The third type of objects stored in object store 17 are policy objects 31. DNA server 71 is capable of providing a fully compliant implementation of NIST-RBAC-STD through the incorporation of policy objects 31. This standard, developed by the US National Institute of Standards and Technology, specifies a Role Based Authorization Control (RBAC) methodology in which an entity 11 is assigned to a group having a corresponding group object 77, with the group object 77 having at least one specified permission object 75 associated with it. In addition, constraints such as exclusionary roles and minimum sufficiency can be specified. For instance, if an exclusionary policy is included in policy object 31, which is associated with entity 11, and policy object 31 limits the amount of permission objects 75 to three concurrent permission objects, DNA server 71 will not allow entity 11 to access more than three of these permission objects 75. Additionally, a complimentary policy to (although not directly associated with) RBAC methodology would be a collaborative policy contained within policy object 31, in which case DNA server 71 would require a quorum of entities 11 to be authenticated within DNA server 71 before a permission object 75 would be granted to any of them. Another kind of policy object 31 would be to provide a global one-user-at-a-time policy over a set of services.
All DNA objects, whether local or remote, contain two data elements understood and managed by the DNA server 71. First, each object within object store 17 contains an expiration date. This provides a self-cleaning mechanism that helps prevent objects from persisting beyond their useful life. Second, each object within object store 17 contains a reference to the identity object 19 of the administrator of that object. A notification to an object's administrator is sent when that object expires. Expiration events also provide the prompting to re-evaluate security decisions made previously, possibly by another person who is no longer involved. Expirations can be defined as hard, in which case the object becomes invalid and an immediate candidate for removal from object store 17. They can also be defined as soft, in which case they persist and are valid during a grace period that is established by a configurable policy object 31.
The second data element contained in each object located in object store 17 is the trust level. As discussed above with reference to the description of permission objects 75, each time entity 11 authenticates to DNA server 71, it is assigned a trust level based on the authentication method used and the credentials provided as proof of identity 13. This trust level is securely forwarded to target 41, and target 41 communicates this level of trust back to DNA server 71 when requesting the DNA objects associated with entity 11. DNA server will then only return those objects for which the requisite trust level has been attained by entity 11. Since the trust level assigned by the authentication service 15 is a reflection of its confidence that entity 11 is in fact entity 11, it is very appropriate to base authorization and other decisions on the sense of risk associated with allowing access to information resources and systems. For example, a simple username/password authentication might be sufficient to gain access to non-critical data and service functions. The trust level associated with this authentication would not be very high but, for low-risk functions, would be considered sufficient. If entity 11 authenticates using two or three factor security such as an encrypting token device augmented by a PIN or password and possibly a biometric element such as a fingerprint, a significantly higher level of trust would likely be assigned by DNA server 71. This higher level of trust could be used to grant access to sensitive system administration functions such as granting access permissions to other entities. Because this level of trust is generated upon the initial communication between entity 11 and DNA server 71 and not only accompanies any attempt by entity 11 to access a target 41, but also any communication between a target 41 and DNA server 71, an entity 11 can never modify or create objects such that they would specify trust levels higher or lower than the level currently assigned to entity 11. This ensures that an administrator cannot enhance their own access or that of others beyond their own authority. Furthermore, it is quite reasonable for administrators to employ multiple methods of authentication depending on the targets they wish to access.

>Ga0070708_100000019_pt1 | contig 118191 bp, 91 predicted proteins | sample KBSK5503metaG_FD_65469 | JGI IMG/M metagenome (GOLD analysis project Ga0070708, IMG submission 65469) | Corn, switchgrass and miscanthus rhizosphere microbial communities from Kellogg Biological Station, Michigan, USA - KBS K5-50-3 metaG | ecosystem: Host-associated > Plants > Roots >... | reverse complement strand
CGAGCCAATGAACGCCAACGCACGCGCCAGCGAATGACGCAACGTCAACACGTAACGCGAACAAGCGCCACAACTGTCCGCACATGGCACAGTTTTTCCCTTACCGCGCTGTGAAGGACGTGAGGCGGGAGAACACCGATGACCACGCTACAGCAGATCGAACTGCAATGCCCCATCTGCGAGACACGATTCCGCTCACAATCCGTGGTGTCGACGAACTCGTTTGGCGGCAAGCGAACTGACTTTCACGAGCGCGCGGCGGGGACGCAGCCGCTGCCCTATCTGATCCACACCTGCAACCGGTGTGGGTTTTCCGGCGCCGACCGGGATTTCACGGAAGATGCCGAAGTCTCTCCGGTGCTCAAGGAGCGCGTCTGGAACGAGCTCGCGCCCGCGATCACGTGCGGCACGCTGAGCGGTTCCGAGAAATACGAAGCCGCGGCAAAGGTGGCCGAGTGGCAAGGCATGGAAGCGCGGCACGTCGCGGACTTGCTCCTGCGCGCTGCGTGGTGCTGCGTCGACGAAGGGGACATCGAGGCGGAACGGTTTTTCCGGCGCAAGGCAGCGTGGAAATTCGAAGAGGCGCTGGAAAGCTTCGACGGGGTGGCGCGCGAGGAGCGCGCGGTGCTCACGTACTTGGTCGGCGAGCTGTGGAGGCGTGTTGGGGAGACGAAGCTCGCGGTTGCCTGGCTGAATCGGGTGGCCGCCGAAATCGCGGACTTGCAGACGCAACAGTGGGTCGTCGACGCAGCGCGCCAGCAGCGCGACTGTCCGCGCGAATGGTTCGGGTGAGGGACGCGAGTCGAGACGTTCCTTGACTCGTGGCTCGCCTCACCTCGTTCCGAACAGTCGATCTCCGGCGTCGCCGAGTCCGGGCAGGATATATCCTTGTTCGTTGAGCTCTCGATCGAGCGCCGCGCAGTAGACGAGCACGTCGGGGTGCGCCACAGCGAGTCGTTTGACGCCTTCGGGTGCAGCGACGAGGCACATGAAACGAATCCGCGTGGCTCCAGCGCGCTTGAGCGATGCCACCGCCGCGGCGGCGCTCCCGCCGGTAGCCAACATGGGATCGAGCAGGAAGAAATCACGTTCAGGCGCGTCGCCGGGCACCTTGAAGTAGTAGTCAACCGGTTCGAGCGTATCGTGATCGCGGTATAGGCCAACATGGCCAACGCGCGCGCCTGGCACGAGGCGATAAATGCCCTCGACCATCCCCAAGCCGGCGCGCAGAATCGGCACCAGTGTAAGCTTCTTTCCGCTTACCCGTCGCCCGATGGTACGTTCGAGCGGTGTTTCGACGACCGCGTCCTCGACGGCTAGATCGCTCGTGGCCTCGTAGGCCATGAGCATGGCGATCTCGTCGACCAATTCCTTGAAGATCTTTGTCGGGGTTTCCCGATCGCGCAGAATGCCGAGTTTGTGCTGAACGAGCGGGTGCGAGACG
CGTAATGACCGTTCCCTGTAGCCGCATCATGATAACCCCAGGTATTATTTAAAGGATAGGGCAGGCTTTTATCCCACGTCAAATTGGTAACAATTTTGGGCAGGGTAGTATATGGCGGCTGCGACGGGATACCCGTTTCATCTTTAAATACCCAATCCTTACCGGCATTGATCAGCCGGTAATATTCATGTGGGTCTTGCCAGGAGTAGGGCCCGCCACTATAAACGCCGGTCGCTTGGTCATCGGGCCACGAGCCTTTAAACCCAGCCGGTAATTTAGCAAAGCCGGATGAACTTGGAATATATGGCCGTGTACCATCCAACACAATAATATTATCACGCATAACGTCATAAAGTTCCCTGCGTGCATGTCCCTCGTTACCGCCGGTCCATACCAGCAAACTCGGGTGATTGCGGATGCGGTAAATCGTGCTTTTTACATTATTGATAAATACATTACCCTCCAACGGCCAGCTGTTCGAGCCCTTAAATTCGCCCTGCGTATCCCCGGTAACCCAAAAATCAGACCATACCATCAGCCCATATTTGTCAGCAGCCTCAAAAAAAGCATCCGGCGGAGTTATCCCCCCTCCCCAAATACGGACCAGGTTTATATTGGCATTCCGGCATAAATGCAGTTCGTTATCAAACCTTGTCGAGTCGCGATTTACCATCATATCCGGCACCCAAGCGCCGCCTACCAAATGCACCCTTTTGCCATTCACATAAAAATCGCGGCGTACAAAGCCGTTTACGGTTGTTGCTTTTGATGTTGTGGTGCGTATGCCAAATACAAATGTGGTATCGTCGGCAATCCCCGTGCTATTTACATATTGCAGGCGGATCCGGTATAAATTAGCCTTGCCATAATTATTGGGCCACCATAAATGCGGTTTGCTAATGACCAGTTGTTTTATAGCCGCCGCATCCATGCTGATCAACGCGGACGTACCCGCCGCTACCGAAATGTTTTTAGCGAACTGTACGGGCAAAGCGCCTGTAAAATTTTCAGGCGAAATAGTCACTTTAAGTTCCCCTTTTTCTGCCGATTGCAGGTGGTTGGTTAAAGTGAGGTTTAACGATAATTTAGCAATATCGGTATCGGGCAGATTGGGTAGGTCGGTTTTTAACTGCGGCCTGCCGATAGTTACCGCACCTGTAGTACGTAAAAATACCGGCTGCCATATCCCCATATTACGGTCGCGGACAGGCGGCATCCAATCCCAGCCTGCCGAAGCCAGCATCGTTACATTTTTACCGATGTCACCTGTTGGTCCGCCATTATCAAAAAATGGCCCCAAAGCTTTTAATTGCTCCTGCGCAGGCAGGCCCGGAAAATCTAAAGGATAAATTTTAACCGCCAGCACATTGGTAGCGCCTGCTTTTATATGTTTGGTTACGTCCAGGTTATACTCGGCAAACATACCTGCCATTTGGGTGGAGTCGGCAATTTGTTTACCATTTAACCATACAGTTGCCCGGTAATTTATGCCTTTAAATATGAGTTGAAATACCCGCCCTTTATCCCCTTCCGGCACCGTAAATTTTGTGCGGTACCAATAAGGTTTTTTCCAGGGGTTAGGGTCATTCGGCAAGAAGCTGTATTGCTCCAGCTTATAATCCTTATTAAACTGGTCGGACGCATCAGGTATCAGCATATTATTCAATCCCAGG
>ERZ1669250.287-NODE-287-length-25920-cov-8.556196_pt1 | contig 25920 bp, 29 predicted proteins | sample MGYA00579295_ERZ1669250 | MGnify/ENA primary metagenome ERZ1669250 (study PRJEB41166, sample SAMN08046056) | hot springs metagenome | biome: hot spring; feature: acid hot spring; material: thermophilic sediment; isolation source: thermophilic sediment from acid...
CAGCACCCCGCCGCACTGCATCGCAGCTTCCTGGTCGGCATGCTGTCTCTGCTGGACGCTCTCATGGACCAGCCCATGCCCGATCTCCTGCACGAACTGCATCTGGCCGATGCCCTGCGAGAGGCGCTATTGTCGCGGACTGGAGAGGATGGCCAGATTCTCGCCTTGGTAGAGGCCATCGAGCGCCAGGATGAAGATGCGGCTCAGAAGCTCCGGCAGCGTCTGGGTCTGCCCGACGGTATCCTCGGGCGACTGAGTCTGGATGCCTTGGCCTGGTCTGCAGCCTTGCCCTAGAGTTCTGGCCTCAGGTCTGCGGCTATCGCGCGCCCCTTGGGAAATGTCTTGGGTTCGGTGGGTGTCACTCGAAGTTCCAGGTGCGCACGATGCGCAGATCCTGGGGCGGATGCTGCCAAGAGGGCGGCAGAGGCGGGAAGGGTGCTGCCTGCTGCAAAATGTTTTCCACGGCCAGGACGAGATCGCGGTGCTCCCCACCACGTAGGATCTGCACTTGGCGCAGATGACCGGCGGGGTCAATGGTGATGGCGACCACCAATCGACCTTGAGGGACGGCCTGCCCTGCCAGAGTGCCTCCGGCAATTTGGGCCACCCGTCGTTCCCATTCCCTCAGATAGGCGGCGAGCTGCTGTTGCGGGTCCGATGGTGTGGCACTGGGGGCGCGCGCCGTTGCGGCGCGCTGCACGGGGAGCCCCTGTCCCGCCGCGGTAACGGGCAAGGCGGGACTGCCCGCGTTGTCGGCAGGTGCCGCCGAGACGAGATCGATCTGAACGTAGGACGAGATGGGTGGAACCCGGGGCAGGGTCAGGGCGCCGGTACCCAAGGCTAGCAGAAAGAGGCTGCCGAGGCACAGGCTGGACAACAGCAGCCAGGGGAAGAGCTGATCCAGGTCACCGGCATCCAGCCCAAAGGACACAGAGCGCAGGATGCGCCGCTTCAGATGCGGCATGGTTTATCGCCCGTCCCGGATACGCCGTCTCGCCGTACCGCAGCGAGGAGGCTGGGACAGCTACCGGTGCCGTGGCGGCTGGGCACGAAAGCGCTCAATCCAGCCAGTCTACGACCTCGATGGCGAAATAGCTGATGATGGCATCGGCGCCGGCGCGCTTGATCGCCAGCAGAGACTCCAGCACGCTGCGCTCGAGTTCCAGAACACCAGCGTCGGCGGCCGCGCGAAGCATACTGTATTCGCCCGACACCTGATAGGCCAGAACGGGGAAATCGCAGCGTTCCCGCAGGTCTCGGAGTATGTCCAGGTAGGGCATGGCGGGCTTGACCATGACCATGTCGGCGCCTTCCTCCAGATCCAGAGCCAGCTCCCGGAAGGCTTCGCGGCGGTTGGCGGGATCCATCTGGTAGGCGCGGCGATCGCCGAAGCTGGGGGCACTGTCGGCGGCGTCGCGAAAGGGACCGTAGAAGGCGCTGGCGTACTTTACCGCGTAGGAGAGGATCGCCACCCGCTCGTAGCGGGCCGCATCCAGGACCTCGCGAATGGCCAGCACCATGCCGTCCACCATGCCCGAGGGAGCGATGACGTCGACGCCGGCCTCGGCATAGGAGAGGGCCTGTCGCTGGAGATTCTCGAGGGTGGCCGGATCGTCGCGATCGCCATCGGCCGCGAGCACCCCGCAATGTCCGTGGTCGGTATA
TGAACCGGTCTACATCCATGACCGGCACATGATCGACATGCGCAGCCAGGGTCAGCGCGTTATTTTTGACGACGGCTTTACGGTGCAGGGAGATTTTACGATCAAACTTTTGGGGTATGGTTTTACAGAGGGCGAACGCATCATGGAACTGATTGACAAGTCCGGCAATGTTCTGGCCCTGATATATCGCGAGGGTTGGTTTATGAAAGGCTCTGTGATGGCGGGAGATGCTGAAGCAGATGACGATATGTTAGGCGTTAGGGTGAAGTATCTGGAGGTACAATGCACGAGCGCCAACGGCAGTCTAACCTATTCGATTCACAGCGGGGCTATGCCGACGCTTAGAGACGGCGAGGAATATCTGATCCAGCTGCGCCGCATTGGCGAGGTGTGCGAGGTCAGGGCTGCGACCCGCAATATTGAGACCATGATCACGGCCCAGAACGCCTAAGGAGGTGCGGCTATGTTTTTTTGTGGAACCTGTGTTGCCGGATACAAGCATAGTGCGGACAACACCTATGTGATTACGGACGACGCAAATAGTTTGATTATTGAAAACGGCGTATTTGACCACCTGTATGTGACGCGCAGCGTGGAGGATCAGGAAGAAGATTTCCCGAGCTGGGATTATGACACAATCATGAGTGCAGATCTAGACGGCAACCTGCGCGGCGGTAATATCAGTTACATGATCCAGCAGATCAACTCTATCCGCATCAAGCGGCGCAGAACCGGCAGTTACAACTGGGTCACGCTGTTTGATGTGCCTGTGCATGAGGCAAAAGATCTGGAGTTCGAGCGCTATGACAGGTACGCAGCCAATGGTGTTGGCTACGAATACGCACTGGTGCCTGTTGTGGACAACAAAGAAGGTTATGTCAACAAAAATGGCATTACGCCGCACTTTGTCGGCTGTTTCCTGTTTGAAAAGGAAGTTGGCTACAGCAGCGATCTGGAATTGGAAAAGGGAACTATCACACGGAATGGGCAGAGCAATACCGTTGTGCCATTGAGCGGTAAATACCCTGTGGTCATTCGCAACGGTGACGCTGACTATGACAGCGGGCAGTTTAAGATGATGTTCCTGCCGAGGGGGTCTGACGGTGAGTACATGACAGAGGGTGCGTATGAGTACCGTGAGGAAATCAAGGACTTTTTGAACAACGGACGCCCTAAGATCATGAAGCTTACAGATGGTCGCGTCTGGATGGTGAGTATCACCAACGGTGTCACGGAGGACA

The process described above and shown in
Taken together the features and functions of the DNA service provide a powerful, generalized, secure, and extensible platform for sophisticated authorization and customization capabilities.
For the purposes of illustration only, without intending to limit any of the possible embodiments of the present invention, a practical application of the present invention is described below in connection with a hypothetical corporation. Within this corporation are three departments, Accounting, Operations, and Sales and Marketing. Within these three departments are various systems. Within Accounting, there is an accounts payable system, an accounts receivable system, a general ledger, and a payroll system. Within Operations there is a plant systems system, an inventory control system, and a maintenance management system. Finally, within Sales and Marketing, there is a contact management system, a sales history system, and a presentation tools system. It is foreseeable that an employee, such as an accounts payable clerk, would need full access to some of these systems, limited access to others, and may not need to access some systems at all. Within this criteria, the system of the present invention would perform as follows.